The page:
Chad: Oh yeah. Well, when I started thinking about how the movie would feel, I always knew that it needed to feel realistic.
Chad: And so I wanted to use… Everyone’s is a non-actor, almost, in the movie. The main lead, she’s an actress. Larry Fessenden, who’s the leader of the Cult, he’s of course an actor. And then there’s a very small role where the guy who runs the meat processing place, he’s an actual actor because there was a supply in the script that involved the guy at the meat place that I ended up cutting out completely. But so, 90… So much of the movie and everyone else in it is, they’re all non-actors and I wanted that just to make it authentic.
Chad: And then I also knew that you can’t have a bunch of actors come and play opposite, like my sister and other people at her house or had the skill center where she goes in the daytime, because there was no repertoire. They’re not going to… My sister’s not going to respond to them because she doesn’t know them. And so I just knew I had to get the people who work there to be in it, even though they were like, “Are you serious?” And I’m like, “Trust me, you’ll be fine.” It’s just…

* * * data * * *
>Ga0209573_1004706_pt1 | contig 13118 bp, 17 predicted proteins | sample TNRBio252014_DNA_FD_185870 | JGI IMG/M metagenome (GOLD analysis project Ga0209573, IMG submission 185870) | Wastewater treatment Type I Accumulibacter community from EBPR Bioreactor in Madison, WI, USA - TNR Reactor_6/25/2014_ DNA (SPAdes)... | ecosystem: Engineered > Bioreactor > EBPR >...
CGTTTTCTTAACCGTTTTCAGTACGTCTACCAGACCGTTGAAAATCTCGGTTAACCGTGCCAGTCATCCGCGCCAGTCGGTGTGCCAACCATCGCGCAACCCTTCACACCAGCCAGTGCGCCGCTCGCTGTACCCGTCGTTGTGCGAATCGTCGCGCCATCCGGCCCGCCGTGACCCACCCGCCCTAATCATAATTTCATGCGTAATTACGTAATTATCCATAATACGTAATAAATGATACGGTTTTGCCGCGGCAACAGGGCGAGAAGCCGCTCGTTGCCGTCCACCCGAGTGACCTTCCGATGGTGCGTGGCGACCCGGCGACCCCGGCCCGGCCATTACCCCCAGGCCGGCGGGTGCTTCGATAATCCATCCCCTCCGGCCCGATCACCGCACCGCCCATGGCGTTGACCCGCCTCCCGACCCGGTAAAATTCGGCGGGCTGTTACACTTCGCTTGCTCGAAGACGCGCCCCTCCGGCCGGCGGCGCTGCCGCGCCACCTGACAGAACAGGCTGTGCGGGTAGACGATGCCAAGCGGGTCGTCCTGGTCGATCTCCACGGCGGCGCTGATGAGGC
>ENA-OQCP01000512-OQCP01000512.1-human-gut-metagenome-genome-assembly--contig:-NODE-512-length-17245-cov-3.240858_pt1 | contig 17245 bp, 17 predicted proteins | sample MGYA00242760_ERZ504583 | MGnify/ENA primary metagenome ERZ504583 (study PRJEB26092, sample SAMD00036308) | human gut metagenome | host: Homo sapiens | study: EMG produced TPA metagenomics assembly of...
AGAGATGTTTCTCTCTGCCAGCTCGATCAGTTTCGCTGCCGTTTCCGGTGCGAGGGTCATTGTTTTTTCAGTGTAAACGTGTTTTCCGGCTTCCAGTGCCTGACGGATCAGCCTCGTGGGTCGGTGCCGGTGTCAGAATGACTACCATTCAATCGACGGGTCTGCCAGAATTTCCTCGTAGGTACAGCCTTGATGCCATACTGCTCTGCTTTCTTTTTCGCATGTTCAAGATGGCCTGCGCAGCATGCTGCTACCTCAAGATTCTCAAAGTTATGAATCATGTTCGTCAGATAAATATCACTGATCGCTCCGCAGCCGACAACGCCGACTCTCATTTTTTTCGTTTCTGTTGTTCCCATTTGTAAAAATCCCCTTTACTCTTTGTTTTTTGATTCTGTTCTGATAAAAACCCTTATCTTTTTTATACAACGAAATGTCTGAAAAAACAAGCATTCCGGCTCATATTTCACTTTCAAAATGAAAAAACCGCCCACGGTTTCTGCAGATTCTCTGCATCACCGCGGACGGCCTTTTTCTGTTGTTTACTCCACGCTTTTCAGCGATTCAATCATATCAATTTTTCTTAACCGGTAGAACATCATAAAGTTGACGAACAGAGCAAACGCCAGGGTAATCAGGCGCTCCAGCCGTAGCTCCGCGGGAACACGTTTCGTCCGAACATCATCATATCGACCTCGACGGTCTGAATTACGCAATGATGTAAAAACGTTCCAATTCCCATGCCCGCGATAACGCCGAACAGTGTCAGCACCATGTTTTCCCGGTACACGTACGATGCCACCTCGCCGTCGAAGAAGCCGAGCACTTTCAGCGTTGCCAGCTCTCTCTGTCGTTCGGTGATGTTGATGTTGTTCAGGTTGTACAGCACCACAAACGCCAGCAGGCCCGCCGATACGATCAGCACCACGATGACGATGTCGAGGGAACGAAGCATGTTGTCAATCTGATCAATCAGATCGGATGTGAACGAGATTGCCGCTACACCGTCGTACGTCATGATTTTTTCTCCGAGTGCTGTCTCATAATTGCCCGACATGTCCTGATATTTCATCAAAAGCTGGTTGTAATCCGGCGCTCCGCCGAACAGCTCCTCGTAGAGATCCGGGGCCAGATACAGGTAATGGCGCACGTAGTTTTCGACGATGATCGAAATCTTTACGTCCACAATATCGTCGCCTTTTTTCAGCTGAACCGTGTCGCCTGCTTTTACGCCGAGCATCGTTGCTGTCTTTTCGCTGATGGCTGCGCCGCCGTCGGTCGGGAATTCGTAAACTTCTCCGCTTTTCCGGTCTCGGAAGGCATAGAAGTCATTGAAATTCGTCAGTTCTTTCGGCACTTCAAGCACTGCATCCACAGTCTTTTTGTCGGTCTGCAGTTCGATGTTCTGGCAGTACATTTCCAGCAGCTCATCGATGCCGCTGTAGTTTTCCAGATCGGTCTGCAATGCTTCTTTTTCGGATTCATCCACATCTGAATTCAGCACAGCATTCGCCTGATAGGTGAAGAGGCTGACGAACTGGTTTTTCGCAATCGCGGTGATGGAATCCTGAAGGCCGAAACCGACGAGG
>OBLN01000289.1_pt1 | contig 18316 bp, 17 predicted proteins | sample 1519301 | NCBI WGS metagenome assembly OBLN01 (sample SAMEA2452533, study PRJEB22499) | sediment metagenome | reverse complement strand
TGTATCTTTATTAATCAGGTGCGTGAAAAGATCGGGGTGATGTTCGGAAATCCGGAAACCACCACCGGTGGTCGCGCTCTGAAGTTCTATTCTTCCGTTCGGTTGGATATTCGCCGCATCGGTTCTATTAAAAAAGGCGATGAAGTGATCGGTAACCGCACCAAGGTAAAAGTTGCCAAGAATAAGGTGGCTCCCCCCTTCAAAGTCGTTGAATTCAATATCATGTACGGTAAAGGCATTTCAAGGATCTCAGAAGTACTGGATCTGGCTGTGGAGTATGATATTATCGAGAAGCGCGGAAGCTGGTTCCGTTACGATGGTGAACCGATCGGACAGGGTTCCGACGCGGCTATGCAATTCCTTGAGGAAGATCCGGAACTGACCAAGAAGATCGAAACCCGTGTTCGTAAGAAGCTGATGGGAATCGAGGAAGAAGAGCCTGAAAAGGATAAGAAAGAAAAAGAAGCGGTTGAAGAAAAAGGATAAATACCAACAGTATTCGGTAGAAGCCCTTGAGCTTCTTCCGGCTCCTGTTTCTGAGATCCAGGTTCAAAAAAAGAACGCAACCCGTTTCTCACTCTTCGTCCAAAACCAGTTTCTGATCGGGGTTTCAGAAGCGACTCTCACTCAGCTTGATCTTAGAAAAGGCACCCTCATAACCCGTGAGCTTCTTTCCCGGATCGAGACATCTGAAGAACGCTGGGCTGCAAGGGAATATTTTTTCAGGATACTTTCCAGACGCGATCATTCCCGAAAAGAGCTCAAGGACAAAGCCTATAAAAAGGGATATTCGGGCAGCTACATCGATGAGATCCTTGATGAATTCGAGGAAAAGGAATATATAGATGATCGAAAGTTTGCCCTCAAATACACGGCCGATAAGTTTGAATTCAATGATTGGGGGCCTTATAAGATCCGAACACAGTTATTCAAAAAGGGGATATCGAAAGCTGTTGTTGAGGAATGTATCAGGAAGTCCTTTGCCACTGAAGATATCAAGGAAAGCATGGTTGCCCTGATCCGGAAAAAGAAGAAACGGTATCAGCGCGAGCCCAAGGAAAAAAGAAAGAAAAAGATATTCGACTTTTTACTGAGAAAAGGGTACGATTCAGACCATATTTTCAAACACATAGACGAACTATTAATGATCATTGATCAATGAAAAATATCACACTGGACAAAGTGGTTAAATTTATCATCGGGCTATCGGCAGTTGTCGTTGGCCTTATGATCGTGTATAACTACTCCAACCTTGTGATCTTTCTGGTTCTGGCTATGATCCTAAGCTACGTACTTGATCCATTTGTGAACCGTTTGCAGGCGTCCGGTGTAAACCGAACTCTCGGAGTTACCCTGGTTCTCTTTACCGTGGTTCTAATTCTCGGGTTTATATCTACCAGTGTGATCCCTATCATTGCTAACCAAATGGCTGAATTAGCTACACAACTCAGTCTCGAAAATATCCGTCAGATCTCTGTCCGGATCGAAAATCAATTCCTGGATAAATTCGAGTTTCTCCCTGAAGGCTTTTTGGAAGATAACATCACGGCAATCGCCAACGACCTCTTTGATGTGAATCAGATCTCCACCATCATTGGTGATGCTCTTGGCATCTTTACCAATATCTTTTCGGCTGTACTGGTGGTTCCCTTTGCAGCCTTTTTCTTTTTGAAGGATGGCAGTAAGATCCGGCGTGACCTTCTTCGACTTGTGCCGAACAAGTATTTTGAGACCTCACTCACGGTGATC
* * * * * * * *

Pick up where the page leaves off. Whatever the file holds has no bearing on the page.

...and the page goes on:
And then working with non… It’s obviously difficult because they don’t know how to act and we’re on a very limited shooting schedule too. But, I mean, it’s all about getting the best out of them and however you have to do that is what you have to do. But I guess what I didn’t anticipate was like with my sister and some of the other clients that work, that live with her, I didn’t really… because normally when you shoot, you can do a scene 10 times if you need too, right?
Chad: But, with them their nobility was so limited. I didn’t really think about that. Even with my sister, I couldn’t really ask them to come inside from outside more than twice because at that point it was just cruel.
Chad: Because they move slowly anyway, it’s so hard for them. It was just wouldn’t be right because I’m just making a movie, so. So, I didn’t anticipate that, but it was cool. I mean, it’s intense because you don’t know exactly what you’re going to get. And when I was writing the script, it was very strange too because I wrote every scene thinking, “Well, I’m not sure if it’s going to actually turn out like this,” but I at least need the essence of the scene to happen and how I can make that work is how I’m going to make it work on the set.